Does the ICC Need to Reconcile with Africa? Bensouda Comes Out Swinging

Photo: BBC

Fatou Bensouda, incoming Chief Prosecutor for the International Criminal Court, has put threatening war criminals and defiant states on notice. In several recent public statements she has directly addressed two of the Court’s most significant challenges: the accusation that the Court’s credibility suffers from a “pro-Western, anti-African” bias and the related issue of ensuring state cooperation and support, particularly in executing arrest warrants.

The argument that the ICC has (so far) unjustly targeted only African states and individuals is mostly based on misperception and has become a rhetorical tool of political elites to undermine the Court. Yes, all of the situations presently under the Court’s jurisdiction are from Africa. But as Bensouda and many others have pointed out, the Africa bias criticism is baseless for the following reasons.

African states wanted the ICC: Much of the strongest support for a permanent international criminal court in the Rome Treaty negotiations came from the Africa group. That support continued after Rome and African States Parties have a high level of ratification of the treaty (although, notably, a weak level of corresponding implementation legislation).

African states need the ICC: The empirical reality is that many situations of atrocities, and those that meet the (vague) “sufficient gravity” criteria for the Court to intervene, are in Africa. Moreover, many African states have a weak rule of law that fails to deter and respond to such atrocities, and so these situations justify the ICC’s intervention as a “court of last resort.” As Bensouda defended,

“The office of the prosecutor will go where the victims need us….The world increasingly understands the role of the court and Africa understood it from the start. As Africans we know that impunity is not an academic, abstract notion.”

African states invited and welcomed the ICC: Three states self-referred their situations to the Court (Uganda, DRC, and the Central African Republic) and three states initially welcomed and have since exhibited a satisfactory pattern of cooperation with the Court (Cote d’Ivoire, Kenya, and Libya). Only Sudan remains resolutely defiant and given its head of state is among the accused this should prove, not disprove, the ICC’s credibility. Bensouda expressed frustration that cooperation from African states and civil society is

“not the story relayed in the media….(and) anti-ICC elements have been working very hard to discredit the Court and to lobby for non-support and they are doing this, unfortunately, with complete disregard for legal arguments.”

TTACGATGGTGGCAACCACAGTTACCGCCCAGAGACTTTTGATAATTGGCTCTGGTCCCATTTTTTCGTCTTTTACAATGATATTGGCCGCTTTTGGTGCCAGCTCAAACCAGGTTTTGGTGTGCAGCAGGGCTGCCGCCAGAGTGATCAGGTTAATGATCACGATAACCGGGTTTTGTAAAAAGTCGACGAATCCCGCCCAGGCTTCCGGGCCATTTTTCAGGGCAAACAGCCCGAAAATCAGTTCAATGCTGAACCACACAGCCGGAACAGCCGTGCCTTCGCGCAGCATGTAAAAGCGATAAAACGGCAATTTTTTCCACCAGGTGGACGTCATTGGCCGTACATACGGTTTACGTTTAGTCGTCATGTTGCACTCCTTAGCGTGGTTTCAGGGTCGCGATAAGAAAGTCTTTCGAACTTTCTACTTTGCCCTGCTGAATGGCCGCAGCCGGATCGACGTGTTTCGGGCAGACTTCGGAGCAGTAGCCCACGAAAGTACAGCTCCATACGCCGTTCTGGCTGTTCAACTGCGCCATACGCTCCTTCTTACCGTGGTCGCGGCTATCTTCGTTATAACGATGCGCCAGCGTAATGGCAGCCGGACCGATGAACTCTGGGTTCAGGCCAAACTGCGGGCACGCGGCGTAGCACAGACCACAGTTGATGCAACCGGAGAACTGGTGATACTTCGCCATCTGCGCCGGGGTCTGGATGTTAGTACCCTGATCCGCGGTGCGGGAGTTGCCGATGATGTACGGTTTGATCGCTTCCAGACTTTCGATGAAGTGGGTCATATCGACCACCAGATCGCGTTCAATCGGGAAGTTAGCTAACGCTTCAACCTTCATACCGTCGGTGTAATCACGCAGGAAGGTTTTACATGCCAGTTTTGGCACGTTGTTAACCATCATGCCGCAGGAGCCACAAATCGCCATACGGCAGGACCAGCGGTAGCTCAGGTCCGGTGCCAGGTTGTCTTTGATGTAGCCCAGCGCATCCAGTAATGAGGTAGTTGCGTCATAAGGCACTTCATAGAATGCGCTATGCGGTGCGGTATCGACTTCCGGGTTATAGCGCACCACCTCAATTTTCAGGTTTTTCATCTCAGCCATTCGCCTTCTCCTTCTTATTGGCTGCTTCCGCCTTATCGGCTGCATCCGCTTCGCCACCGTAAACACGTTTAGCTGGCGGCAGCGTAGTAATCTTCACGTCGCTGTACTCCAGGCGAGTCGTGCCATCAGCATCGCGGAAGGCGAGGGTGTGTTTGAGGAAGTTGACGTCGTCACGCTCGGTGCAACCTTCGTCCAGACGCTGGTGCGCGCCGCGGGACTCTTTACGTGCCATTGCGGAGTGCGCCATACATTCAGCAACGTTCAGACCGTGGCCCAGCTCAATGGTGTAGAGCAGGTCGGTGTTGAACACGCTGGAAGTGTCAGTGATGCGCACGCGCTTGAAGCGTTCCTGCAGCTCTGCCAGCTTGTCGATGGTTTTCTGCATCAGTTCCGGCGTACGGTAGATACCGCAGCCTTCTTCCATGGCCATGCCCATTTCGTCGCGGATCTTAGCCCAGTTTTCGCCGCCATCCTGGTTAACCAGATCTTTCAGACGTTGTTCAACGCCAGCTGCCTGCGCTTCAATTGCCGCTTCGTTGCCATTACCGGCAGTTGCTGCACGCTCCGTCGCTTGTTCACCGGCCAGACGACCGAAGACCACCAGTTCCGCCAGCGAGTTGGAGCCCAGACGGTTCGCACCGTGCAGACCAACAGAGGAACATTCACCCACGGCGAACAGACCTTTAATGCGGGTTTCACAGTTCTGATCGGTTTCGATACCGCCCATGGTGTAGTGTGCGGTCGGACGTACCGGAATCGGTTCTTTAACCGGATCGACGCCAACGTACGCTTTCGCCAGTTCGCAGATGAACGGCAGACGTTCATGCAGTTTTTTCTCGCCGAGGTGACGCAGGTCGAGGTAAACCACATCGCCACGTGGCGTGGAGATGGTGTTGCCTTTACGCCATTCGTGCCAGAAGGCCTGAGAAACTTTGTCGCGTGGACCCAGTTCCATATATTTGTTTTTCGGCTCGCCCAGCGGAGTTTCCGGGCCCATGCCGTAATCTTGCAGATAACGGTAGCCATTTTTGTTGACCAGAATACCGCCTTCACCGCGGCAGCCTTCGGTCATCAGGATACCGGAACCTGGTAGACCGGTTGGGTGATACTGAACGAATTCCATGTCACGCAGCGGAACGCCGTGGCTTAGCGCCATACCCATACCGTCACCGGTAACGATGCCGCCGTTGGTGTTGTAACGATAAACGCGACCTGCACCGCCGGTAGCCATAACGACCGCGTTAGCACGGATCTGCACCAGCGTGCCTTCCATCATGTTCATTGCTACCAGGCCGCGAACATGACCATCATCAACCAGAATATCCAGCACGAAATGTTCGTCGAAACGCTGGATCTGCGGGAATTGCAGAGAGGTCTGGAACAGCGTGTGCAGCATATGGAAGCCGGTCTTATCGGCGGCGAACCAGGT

J’accuse! African war criminals don’t want the ICC: Accusing the ICC of a “pro-Western, anti-African” bias is a rhetorical political tool of the accused themselves. Accusing an international tribunal of pro-Western bias or victor’s justice is also not unique to the ICC – Goering, Milosevic, Taylor, etc. all rejected the tribunals they faced with this grandstanding challenge. The accused cannot defend their crimes, so they choose to undermine their accusers instead and invoke hyperbolic claims of racism and neo-colonialism.

African victims and civil society want the ICC:  Despite the protestations of some political elites, there is substantial support for the Court’s investigations and arrest warrants among victim communities and civil society, whose support is essential for the ICC’s legitimacy and its ability to obtain witness testimony and evidence. The ICC also engages in outreach and assistance to war-affected communities and brings some hope of justice to those further marginalized by their victimization – something that domestic political and judicial institutions have less capacity and will to do.

The primary cause for concern is not the alleged bias against African states, but that misperceptions of bias have translated in to obstacles to state cooperation on arrests and manipulation of the Court as a tool in electoral contests and war-making.  The continued cooperation of elites in Kenya, Cote d’Ivoire and Libya will likely depend more on the circumstances of domestic politics and elections than on principled support for the ICC. And in the DRC, there is a renewed sense of urgency for Bosco Ntaganda’s arrest after he and his supporters defected from the ranks for the DRC military and have continued on the war-path in defiance of the ICC. The “Terminator’s” arrest is only likely to happen with the support of the DRC and (possibly) Rwandan governments and militaries. But Bensouda expressed concern about Ntaganda’s tactics and the need for state cooperation on his arrest: